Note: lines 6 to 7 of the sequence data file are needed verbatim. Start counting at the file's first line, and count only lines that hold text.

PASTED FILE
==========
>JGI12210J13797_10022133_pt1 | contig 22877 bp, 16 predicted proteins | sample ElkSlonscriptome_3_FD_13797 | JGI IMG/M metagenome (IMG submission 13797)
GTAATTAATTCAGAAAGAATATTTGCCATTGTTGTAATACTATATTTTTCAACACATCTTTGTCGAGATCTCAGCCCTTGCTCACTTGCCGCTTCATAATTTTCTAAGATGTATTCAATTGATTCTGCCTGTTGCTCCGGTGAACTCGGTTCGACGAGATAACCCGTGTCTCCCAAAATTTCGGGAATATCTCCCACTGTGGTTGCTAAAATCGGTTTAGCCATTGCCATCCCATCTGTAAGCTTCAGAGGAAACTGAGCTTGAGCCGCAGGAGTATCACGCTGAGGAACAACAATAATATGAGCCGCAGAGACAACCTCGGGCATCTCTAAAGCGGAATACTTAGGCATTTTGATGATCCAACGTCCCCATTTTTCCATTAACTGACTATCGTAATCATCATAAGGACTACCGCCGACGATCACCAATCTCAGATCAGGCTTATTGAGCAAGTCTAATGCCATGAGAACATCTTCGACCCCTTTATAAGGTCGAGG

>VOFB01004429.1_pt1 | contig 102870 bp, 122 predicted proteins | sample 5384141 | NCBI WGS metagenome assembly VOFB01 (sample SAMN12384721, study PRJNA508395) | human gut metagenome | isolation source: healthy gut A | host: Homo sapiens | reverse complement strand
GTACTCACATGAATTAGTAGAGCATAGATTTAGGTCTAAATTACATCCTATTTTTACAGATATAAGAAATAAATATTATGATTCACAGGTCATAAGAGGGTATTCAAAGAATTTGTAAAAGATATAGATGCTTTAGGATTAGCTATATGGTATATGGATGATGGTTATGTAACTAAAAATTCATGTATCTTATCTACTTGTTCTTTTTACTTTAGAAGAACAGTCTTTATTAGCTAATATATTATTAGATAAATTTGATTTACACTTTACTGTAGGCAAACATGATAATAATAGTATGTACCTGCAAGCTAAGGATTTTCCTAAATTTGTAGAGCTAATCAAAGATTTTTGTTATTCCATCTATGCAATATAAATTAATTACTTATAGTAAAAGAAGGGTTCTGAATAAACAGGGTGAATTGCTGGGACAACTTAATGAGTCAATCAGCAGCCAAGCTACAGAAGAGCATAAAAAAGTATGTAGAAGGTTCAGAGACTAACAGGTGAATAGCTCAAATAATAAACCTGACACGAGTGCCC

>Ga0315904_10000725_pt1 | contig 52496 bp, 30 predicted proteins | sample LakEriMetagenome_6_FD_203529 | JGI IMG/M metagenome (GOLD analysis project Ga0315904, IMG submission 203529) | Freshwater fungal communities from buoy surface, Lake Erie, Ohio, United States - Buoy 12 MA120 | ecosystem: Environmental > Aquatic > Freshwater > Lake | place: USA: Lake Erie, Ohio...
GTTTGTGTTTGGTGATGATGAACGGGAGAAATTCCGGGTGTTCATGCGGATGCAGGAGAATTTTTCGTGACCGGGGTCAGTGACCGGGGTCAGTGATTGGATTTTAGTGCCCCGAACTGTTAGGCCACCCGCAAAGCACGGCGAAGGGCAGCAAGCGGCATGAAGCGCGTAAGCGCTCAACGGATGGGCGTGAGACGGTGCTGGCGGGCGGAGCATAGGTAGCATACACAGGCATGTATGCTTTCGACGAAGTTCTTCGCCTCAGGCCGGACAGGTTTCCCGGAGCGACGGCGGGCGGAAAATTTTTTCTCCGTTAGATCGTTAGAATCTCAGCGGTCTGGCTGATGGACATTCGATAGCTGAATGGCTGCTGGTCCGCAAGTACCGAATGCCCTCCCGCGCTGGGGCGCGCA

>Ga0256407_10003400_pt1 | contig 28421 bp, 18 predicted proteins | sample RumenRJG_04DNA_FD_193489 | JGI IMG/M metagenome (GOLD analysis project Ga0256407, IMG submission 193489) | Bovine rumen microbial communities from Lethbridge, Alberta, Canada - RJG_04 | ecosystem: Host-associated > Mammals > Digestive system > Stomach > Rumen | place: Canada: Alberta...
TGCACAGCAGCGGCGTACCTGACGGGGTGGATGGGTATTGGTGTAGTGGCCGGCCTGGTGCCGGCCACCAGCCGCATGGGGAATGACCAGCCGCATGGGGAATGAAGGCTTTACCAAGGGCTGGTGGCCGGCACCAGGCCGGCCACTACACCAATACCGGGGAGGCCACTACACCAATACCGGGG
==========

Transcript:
GTTTGTGTTTGGTGATGATGAACGGGAGAAATTCCGGGTGTTCATGCGGATGCAGGAGAATTTTTCGTGACCGGGGTCAGTGACCGGGGTCAGTGATTGGATTTTAGTGCCCCGAACTGTTAGGCCACCCGCAAAGCACGGCGAAGGGCAGCAAGCGGCATGAAGCGCGTAAGCGCTCAACGGATGGGCGTGAGACGGTGCTGGCGGGCGGAGCATAGGTAGCATACACAGGCATGTATGCTTTCGACGAAGTTCTTCGCCTCAGGCCGGACAGGTTTCCCGGAGCGACGGCGGGCGGAAAATTTTTTCTCCGTTAGATCGTTAGAATCTCAGCGGTCTGGCTGATGGACATTCGATAGCTGAATGGCTGCTGGTCCGCAAGTACCGAATGCCCTCCCGCGCTGGGGCGCGCA

>Ga0256407_10003400_pt1 | contig 28421 bp, 18 predicted proteins | sample RumenRJG_04DNA_FD_193489 | JGI IMG/M metagenome (GOLD analysis project Ga0256407, IMG submission 193489) | Bovine rumen microbial communities from Lethbridge, Alberta, Canada - RJG_04 | ecosystem: Host-associated > Mammals > Digestive system > Stomach > Rumen | place: Canada: Alberta...